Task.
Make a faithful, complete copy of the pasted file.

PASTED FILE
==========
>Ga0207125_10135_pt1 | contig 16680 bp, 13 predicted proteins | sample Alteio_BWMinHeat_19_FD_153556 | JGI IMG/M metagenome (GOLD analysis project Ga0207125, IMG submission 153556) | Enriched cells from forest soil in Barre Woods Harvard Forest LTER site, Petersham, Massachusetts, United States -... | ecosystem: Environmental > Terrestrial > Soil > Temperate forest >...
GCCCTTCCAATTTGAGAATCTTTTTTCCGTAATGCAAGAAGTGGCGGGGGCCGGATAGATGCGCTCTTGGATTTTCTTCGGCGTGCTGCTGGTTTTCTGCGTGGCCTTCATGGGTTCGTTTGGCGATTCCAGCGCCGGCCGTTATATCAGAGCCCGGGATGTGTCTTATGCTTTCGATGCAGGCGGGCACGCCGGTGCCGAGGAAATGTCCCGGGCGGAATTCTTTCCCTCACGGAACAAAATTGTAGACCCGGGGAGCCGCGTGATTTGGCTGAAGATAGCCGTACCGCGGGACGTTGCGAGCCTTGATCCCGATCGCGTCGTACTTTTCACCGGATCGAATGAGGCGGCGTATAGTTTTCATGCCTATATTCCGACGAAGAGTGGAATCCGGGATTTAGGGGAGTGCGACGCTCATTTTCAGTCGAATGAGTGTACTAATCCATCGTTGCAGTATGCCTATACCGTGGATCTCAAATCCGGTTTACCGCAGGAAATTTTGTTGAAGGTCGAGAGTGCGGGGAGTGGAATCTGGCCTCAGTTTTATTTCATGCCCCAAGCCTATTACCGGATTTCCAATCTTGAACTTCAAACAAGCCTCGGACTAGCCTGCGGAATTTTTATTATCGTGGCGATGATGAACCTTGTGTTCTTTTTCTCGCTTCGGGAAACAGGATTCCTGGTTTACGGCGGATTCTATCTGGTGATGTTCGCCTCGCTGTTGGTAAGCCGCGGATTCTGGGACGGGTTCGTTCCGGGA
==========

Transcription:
>Ga0207125_10135_pt1 | contig 16680 bp, 13 predicted proteins | sample Alteio_BWMinHeat_19_FD_153556 | JGI IMG/M metagenome (GOLD analysis project Ga0207125, IMG submission 153556) | Enriched cells from forest soil in Barre Woods Harvard Forest LTER site, Petersham, Massachusetts, United States -... | ecosystem: Environmental > Terrestrial > Soil > Temperate forest >...
GCCCTTCCAATTTGAGAATCTTTTTTCCGTAATGCAAGAAGTGGCGGGGGCCGGATAGATGCGCTCTTGGATTTTCTTCGGCGTGCTGCTGGTTTTCTGCGTGGCCTTCATGGGTTCGTTTGGCGATTCCAGCGCCGGCCGTTATATCAGAGCCCGGGATGTGTCTTATGCTTTCGATGCAGGCGGGCACGCCGGTGCCGAGGAAATGTCCCGGGCGGAATTCTTTCCCTCACGGAACAAAATTGTAGACCCGGGGAGCCGCGTGATTTGGCTGAAGATAGCCGTACCGCGGGACGTTGCGAGCCTTGATCCCGATCGCGTCGTACTTTTCACCGGATCGAATGAGGCGGCGTATAGTTTTCATGCCTATATTCCGACGAAGAGTGGAATCCGGGATTTAGGGGAGTGCGACGCTCATTTTCAGTCGAATGAGTGTACTAATCCATCGTTGCAGTATGCCTATACCGTGGATCTCAAATCCGGTTTACCGCAGGAAATTTTGTTGAAGGTCGAGAGTGCGGGGAGTGGAATCTGGCCTCAGTTTTATTTCATGCCCCAAGCCTATTACCGGATTTCCAATCTTGAACTTCAAACAAGCCTCGGACTAGCCTGCGGAATTTTTATTATCGTGGCGATGATGAACCTTGTGTTCTTTTTCTCGCTTCGGGAAACAGGATTCCTGGTTTACGGCGGATTCTATCTGGTGATGTTCGCCTCGCTGTTGGTAAGCCGCGGATTCTGGGACGGGTTCGTTCCGGGA